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Tim Bowness - Lost In The Ghost Light album review

Steven Wilson’s bandmate uncorks concept album.

Cover art for Tim Bowness - Lost In The Ghost Light album

Parallel to his long-time membership of No-Man with Steven Wilson, Tim Bowness has been releasing solo albums since 2004’s My Hotel Year. His fourth is an ambitious concept work centred around a fictional rock star reflecting in the fading twilight of his career. It’s mixed by Wilson and beautifully enhanced by members of Porcupine Tree, Sanguine Hum and Paatos, plus Ian Anderson on guest flute and string quartet on three tracks.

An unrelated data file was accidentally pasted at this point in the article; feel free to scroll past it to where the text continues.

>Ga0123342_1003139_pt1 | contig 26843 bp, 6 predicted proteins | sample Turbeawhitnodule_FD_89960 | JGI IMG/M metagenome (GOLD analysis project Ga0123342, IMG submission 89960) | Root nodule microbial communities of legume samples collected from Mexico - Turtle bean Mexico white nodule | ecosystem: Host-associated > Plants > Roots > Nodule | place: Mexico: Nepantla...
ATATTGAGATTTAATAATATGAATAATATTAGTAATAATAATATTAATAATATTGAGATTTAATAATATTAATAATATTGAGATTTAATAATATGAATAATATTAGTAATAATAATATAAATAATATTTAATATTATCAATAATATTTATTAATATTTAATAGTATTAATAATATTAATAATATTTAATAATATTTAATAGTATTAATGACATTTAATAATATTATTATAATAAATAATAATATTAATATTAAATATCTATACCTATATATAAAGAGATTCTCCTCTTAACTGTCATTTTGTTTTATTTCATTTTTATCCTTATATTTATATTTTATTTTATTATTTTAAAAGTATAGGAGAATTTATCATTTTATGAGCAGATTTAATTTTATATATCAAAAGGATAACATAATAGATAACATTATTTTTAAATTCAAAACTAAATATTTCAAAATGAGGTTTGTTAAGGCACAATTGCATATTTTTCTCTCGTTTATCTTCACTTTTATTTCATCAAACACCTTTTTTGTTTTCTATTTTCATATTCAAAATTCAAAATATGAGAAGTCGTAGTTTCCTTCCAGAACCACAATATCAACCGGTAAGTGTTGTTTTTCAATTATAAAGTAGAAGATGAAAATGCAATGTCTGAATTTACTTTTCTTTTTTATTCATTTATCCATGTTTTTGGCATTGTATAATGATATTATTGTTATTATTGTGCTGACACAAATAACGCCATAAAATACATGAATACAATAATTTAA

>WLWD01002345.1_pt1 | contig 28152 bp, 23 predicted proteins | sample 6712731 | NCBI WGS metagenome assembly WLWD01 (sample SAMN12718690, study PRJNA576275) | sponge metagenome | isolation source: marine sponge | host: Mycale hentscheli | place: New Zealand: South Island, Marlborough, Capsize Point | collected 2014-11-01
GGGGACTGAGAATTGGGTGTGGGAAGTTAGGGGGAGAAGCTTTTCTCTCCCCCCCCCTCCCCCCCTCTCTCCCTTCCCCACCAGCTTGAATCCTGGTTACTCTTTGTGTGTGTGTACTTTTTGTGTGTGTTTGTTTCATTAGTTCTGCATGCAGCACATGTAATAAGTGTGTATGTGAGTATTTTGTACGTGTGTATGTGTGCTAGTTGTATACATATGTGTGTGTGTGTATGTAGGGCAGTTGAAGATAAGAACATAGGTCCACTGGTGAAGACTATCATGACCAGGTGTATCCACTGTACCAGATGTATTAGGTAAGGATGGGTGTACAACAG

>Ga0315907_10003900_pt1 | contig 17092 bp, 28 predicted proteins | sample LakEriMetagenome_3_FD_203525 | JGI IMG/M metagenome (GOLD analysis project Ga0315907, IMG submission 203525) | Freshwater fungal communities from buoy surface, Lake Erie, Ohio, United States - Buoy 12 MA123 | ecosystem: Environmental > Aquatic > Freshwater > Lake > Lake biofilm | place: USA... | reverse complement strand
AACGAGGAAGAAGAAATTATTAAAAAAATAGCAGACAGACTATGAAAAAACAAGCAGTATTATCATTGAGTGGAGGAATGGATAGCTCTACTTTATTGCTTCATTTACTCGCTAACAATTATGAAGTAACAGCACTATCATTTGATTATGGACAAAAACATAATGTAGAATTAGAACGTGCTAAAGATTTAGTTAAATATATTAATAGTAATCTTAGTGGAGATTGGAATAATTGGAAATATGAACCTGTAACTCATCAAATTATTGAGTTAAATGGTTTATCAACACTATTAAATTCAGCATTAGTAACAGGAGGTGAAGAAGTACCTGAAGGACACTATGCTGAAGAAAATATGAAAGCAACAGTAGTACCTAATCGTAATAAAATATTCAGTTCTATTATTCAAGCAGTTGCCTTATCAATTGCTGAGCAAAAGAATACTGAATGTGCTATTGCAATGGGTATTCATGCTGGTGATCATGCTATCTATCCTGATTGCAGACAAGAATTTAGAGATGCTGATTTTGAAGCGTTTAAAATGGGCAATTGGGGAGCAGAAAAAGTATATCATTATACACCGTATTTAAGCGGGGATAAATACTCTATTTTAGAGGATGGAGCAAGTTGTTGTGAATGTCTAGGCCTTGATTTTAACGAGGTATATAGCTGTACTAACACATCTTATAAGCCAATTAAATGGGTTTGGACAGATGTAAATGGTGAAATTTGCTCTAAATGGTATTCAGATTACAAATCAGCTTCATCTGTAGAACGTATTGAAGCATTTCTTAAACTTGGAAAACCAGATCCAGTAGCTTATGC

Opulent ballads Worlds Of Yesterday and Moonshot Manchild set a mood of resigned melancholy. The epic prognosed balladry irrevocably recalls the emotional majesty of Bowie’s Blackstar, like a new earthly manifestation of its eternal shockwaves, without the jazz edge. This is apparent in the yearningly sad vocals and widescreen sonic panoramas.

Thankfully Bowness exercises enough of his own character throughout to shine brightly on Distant Summers, and even gets aggressive on speedier ditties such as Kill The Pain.